By Alan Scherstuhl
By Mark Holcombe
By Scott Foundas
By Nick Pinkerton
By Michael Atkinson
By Scott Foundas
By Keith Phipps
By Alan Scherstuhl
Critics bitch that Ocean's Twelve isn't "about anything," but what is a Mark Rothko painting about? Hello? Itself, maybe? When it comes to crafting big-star, leather-lined, super-cool studio entertainment with lush locations, bonded bourbon, and surprise twists, nobody does it better than Steven Soderbergh--but damned if he'll leave it at that. He already ticked that item off his checklist in the shockingly capable Ocean's Eleven, so no need to redo that--or rather, no need to just redo that. No, his mission this time out is pretty close to that of Danny Ocean and his very un-dirty dozen: steal an impregnably guarded Fabergé egg and beat the world's greatest jewel thief at the same time. Soderbergh's self-made task is this: deliver the goods on an A-list studio caper flick and make a work of genre-melding, freeform dadaist pastiche in the same moment. His movie is Two or Three Things I Know About Her meets The Thomas Crown Affair; it's Bullitt meets Soderbergh's own Schizopolis.
It's an established convention of describing this sort of movie to say that it opens with Eleven's bad guy (Andy Garcia) demanding the money that Oceanites one through eleven lifted from him the first time--and that their attempts to steal from Peter to pay back Paul are the "flimsiest possible pretext" for big stars to horse around and for Soderbergh to make comic hay. But the reason this director gets paid the top dollars is that the story isn't a Cannonball Run-style excuse for winks and high jinks. If there's one lesson about aesthetic theory to learn from the career of Steven Soderbergh, it's this: Sometimes it's not just possible, but downright necessary to lean on avant-garde technique to tell an affecting, straightforward story.
So Twelve offers not one but two climaxes that play like disappointing anticlimaxes--until we realize that an instant replay sequence (a.k.a. Climax No. 3) is on the way, filling in the lacunae we just stumbled into. Soderbergh has a whole canapé platter of oddities to refresh the genre's hoariest elements. A scientist fumes at Brad Pitt's Rusty, "You've no idea what a cliché a sexy female assistant is!"--whereupon his own comely hireling appears out of the woodwork. The old trope of the hardworking cop with a streak of larceny in her heart gets a double jolt of verfremdungseffekt: first when it's revealed, melodramatically, that her father is the world's most notorious cat burglar; then when we see that her father, surreally, is played by Albert Finney--the comically wheedling patriarch of Erin Brockovich.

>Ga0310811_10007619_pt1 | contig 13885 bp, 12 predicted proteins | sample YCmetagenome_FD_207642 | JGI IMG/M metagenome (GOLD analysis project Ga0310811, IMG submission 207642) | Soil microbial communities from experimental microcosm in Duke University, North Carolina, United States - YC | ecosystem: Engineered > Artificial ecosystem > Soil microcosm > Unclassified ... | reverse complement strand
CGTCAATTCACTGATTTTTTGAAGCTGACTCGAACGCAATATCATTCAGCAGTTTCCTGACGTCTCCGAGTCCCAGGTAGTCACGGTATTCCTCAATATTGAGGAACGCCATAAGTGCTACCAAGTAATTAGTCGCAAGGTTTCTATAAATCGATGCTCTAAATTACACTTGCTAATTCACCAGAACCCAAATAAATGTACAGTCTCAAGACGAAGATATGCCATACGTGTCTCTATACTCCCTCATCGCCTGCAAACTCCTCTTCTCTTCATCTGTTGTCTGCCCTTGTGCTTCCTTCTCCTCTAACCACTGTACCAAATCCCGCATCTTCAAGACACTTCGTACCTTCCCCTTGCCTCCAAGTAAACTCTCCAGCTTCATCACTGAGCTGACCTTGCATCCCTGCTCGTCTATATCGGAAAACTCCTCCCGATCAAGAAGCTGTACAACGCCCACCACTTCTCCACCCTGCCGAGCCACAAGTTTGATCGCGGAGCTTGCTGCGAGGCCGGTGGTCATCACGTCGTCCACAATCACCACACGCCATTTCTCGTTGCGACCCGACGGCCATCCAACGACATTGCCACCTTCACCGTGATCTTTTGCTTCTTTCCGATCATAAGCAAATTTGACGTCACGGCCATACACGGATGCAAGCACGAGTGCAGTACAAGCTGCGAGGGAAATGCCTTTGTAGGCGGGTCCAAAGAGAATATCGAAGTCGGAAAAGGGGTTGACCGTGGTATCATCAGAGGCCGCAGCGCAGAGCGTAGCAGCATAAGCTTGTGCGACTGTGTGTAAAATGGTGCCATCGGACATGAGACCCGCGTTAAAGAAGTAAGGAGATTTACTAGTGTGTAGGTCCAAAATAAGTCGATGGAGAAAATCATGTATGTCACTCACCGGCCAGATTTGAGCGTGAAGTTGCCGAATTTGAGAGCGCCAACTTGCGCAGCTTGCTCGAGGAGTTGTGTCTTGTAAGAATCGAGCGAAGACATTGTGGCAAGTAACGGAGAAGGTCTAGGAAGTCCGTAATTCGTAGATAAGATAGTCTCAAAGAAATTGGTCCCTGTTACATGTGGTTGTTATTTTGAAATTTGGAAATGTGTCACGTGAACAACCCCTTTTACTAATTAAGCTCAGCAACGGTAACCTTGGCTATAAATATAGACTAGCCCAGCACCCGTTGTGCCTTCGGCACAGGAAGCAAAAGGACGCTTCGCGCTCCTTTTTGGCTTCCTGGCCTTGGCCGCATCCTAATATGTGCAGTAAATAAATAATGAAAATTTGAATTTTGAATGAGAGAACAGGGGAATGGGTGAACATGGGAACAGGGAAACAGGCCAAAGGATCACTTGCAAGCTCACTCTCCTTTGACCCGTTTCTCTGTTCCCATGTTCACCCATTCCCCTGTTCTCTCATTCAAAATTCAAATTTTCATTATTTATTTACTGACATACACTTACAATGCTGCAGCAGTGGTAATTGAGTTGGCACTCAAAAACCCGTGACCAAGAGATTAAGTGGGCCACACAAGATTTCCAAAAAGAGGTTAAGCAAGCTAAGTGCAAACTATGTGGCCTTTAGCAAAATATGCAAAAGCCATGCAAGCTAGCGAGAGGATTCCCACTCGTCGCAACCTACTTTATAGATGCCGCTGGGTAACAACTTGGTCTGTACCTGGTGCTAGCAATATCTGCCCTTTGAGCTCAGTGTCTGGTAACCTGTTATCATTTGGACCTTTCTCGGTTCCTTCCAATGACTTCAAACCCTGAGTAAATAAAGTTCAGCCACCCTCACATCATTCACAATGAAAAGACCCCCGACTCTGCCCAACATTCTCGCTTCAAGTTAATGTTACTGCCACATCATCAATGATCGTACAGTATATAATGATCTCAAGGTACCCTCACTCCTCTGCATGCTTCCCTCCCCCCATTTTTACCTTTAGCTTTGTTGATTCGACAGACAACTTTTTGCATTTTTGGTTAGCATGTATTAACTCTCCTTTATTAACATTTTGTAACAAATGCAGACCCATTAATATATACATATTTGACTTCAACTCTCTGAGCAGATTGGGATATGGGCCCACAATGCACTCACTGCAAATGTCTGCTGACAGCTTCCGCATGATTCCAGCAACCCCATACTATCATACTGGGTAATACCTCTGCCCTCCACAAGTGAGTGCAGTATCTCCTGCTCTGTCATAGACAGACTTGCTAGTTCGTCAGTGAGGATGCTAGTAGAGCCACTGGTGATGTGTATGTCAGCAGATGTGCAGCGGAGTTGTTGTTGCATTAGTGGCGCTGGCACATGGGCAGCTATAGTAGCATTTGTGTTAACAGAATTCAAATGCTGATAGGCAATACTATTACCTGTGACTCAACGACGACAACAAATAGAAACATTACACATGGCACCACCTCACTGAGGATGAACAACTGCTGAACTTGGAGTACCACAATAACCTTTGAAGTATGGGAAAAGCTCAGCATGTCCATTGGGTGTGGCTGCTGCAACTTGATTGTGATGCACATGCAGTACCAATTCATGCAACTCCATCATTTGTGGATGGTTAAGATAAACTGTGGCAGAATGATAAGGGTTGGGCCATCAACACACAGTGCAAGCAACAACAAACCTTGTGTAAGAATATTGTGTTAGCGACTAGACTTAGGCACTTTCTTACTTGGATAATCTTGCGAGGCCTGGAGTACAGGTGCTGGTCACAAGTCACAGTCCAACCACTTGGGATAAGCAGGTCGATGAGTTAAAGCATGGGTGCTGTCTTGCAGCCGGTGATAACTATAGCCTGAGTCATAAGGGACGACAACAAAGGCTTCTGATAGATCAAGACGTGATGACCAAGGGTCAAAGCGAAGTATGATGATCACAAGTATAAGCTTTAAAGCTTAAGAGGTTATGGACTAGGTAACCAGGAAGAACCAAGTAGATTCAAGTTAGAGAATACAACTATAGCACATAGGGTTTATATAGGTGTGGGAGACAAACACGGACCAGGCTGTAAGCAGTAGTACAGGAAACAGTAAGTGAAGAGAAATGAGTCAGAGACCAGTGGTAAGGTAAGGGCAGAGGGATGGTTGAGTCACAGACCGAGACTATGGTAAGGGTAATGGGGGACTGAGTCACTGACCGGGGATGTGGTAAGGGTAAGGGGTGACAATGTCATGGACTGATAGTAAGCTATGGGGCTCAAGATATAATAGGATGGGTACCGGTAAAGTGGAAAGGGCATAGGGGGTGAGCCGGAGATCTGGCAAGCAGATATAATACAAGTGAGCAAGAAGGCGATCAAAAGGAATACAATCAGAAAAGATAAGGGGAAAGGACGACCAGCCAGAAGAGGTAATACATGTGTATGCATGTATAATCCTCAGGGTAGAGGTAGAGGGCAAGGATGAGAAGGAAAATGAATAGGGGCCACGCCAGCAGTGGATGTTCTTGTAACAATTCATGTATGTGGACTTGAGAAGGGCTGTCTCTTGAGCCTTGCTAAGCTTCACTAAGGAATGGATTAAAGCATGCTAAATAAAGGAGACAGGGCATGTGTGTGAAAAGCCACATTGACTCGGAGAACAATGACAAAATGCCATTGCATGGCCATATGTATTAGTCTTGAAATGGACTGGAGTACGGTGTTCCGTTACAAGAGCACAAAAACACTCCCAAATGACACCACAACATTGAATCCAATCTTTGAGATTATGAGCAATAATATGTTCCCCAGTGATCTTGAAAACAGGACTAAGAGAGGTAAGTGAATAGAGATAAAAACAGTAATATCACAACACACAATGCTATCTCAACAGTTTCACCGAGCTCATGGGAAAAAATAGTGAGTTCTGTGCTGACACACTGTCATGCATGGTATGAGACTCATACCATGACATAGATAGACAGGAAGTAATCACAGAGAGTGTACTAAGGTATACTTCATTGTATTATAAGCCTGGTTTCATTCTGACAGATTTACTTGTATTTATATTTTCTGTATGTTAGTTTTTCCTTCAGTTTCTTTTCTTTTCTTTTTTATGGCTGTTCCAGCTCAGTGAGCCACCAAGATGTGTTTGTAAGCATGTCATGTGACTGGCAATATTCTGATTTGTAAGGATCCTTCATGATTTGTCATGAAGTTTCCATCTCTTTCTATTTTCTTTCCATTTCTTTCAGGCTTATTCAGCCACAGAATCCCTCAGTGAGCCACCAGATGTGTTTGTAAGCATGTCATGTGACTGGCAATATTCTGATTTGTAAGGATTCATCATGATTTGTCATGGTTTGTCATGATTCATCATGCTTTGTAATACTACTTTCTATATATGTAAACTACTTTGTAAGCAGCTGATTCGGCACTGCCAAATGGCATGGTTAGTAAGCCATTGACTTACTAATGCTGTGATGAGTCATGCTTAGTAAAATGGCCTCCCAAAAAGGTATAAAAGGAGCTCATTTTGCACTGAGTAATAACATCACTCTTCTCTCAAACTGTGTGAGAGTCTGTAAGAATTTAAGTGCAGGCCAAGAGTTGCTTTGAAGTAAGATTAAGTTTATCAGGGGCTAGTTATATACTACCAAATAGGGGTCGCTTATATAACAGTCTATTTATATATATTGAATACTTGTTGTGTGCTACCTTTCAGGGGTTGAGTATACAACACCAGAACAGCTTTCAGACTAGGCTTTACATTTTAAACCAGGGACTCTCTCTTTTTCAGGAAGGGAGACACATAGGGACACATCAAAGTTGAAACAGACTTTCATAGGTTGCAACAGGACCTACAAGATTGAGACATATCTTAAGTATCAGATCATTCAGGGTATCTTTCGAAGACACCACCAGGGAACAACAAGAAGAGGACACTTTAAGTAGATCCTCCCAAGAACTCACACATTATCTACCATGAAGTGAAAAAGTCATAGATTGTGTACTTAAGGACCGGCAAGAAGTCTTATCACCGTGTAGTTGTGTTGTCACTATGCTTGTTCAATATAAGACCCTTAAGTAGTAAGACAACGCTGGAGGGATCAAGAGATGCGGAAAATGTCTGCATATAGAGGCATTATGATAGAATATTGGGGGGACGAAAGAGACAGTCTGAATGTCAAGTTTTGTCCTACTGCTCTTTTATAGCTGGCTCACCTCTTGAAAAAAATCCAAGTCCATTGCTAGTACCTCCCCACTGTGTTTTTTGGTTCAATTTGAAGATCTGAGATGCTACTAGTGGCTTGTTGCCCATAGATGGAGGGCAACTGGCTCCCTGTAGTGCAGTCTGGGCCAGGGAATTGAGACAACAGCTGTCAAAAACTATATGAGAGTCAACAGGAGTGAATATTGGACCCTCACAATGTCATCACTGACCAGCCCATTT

Soderbergh takes what in the hands of a Doug Liman (The Bourne Identity) or a Brett Ratner (Rush Hour) would be diverting fluff at best and creates a jagged and euphoric subset of pop art. His brilliant composer David Holmes synthesizes Serge Gainsbourg's smarmy croon, the psychedelic jazz of Vampyros Lesbos, and the irresistible pulse of Lalo Schiffrin to help lend a convulsive, forward-jogging, late-'60s impasto-type energy to the film. Matter of fact, everything Soderbergh does in this movie seems piped in from the period when the French New Wave's inventions trickled down to American genre movies. Though critics, aware of Soderbergh's connection to Richard Lester (Petulia), have cited the elder auteur as a Twelve influence, the movie has more in common with a cockeyed piece of Mod heist such as Peter Hall's Perfect Tuesday or the jangly Kaleidoscope by Jack Smight. Twelve is Soderbergh's Kill Bill, only more ambitious. Unlike Tarantino, Soderbergh doesn't intend for his movie to be viewed as a pastiche, but as the thing itself; it has to play that way in Dubuque. So his work functions as both a freaky genre excavation (even The Limey didn't bring back this many lost movie memories) and as a fully satisfying tent-pole movie at once.
Pleasure is the name of the game in a movie like this, and here the pleasures are agreeably heady indeed. From the violent but always blended contrasts of Soderbergh's cinematography (under the pseudonym "Peter Andrews")--combining burnished oxblood art lighting with heavy grain, handheld jitters, and frequent smear--to our shock at seeing Pitt's now fully ripened, almost womanly beauty, every shot and every sequence appears to have been designed to impart the maximum amount of bliss in the smallest quantities of space and time. Who else but Soderbergh would take a conventional exposition scene--the layout of a museum where a heist is about to go off--and stage it as a series of static tableaux of a cardboard museum-model--in homage to Last Year at Marienbad, for God's sake? Or stage another I-go-here/you-go-there exposition-fest as a handheld Dogme roller-coaster ride, the image frequently going soft? (Yes, that was Matt Damon, completely out of focus.)
The director seems to have learned a great deal from conceiving a show on Monday and finishing it on Saturday, as he did on HBO's fantastic, prematurely canceled K Street. (Buy the unheralded DVD and be amazed.) Now he can compress visual, narrative, and performance ideas into tinier, more off-the-cuff micro-increments. Like a genetically enhanced version of his hero Mike Nichols, he seems to have an almost telepathic vision of what the audience is thinking--and how to propel himself just a few feet ahead of us. I can scarcely imagine what'll happen when Soderbergh applies this newly pumped-up technique to material that means a lot to him. In the meantime, all we get is this dumb, shallow, unbelievably exhilarating movie called Ocean's Twelve.
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